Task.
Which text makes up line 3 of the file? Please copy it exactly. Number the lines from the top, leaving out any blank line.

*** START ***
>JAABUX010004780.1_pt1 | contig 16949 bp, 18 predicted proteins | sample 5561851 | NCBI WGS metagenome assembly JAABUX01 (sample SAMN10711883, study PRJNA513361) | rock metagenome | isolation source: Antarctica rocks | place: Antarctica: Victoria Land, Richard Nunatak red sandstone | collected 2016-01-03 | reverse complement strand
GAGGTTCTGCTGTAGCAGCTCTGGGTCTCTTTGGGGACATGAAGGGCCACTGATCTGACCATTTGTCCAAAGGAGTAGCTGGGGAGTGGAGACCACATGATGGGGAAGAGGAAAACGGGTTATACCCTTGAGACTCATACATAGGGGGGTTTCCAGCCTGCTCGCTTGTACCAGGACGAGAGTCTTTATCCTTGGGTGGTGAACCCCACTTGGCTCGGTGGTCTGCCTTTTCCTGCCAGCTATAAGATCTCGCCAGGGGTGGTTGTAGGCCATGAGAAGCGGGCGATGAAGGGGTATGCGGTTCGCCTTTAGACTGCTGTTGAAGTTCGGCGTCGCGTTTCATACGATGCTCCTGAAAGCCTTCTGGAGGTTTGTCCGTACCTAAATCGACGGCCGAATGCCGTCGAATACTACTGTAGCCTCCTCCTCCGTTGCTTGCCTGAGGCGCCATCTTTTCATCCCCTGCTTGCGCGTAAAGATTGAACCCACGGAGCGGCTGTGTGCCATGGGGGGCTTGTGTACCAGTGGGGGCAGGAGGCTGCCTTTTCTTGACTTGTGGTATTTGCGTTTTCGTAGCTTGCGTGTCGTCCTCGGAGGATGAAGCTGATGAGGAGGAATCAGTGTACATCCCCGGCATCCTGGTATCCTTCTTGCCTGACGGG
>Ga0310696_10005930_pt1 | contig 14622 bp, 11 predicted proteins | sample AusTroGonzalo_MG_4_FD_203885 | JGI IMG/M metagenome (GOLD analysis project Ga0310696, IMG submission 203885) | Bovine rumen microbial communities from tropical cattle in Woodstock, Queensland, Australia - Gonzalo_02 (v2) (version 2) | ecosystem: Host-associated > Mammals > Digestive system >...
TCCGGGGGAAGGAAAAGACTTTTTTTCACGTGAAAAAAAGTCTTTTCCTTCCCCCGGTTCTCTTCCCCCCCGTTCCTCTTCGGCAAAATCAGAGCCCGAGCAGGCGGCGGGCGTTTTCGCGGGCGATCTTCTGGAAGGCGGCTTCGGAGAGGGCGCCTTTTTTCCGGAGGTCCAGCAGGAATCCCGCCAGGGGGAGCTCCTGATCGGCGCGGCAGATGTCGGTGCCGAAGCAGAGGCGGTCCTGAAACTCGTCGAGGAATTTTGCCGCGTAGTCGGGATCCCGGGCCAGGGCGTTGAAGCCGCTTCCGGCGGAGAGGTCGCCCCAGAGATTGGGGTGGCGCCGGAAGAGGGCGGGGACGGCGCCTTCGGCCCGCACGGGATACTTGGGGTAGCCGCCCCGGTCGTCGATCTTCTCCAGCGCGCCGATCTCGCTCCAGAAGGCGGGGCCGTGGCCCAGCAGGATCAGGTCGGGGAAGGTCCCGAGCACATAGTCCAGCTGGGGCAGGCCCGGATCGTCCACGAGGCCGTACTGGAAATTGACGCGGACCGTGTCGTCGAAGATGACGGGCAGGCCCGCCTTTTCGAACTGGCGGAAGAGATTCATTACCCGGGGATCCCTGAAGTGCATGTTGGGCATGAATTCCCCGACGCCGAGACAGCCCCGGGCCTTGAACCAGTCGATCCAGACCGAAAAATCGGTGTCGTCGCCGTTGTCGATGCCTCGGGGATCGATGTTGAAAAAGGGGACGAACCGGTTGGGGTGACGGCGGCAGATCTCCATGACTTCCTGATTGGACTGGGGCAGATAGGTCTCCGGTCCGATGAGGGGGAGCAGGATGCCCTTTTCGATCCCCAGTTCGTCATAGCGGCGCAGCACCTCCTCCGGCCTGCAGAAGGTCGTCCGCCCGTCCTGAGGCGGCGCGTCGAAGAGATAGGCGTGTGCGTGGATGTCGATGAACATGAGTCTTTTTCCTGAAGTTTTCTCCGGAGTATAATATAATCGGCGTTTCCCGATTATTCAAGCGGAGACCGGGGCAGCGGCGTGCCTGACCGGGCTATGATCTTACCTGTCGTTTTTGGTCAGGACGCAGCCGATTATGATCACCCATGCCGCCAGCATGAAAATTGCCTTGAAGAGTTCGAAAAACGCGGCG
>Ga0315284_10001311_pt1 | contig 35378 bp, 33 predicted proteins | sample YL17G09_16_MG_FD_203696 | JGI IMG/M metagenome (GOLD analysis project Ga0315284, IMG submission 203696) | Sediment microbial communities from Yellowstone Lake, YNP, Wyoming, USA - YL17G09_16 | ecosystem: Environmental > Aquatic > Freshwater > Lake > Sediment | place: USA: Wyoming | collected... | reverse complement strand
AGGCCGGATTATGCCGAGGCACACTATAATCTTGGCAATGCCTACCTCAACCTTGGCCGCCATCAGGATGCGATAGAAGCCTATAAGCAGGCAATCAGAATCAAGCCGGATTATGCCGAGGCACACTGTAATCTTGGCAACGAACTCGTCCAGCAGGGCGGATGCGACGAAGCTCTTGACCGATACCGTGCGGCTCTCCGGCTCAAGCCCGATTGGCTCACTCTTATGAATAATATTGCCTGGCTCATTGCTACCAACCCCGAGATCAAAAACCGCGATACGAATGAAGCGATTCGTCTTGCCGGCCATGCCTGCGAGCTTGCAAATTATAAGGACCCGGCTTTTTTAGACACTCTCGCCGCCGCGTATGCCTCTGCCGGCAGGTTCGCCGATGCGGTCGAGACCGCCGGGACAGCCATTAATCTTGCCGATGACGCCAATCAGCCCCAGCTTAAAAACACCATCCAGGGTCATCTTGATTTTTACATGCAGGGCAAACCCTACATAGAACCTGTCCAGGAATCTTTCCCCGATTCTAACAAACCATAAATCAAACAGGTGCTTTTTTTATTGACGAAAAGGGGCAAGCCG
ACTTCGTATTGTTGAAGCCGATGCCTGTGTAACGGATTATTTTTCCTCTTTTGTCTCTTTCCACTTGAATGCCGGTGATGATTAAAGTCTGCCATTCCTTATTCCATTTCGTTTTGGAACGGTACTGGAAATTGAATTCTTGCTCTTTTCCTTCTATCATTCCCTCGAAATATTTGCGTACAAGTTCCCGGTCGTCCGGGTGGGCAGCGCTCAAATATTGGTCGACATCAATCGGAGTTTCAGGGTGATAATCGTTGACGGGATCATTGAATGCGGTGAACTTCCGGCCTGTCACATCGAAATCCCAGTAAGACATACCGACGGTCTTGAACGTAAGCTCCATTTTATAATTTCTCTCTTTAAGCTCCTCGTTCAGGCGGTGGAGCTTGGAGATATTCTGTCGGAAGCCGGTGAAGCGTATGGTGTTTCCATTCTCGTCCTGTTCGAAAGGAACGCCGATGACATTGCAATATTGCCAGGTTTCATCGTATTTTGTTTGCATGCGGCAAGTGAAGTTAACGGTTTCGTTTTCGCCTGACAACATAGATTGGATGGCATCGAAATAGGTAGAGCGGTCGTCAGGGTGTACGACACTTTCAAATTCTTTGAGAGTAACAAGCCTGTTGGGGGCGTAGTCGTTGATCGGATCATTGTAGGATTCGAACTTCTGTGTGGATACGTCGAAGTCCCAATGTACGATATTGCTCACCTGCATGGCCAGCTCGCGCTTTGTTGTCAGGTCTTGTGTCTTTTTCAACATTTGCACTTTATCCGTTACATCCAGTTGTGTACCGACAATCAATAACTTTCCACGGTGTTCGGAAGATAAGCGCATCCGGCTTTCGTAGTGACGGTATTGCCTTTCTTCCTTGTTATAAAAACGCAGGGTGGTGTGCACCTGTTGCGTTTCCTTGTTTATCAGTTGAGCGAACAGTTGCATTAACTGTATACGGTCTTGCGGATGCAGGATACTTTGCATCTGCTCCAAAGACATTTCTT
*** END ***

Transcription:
>Ga0310696_10005930_pt1 | contig 14622 bp, 11 predicted proteins | sample AusTroGonzalo_MG_4_FD_203885 | JGI IMG/M metagenome (GOLD analysis project Ga0310696, IMG submission 203885) | Bovine rumen microbial communities from tropical cattle in Woodstock, Queensland, Australia - Gonzalo_02 (v2) (version 2) | ecosystem: Host-associated > Mammals > Digestive system >...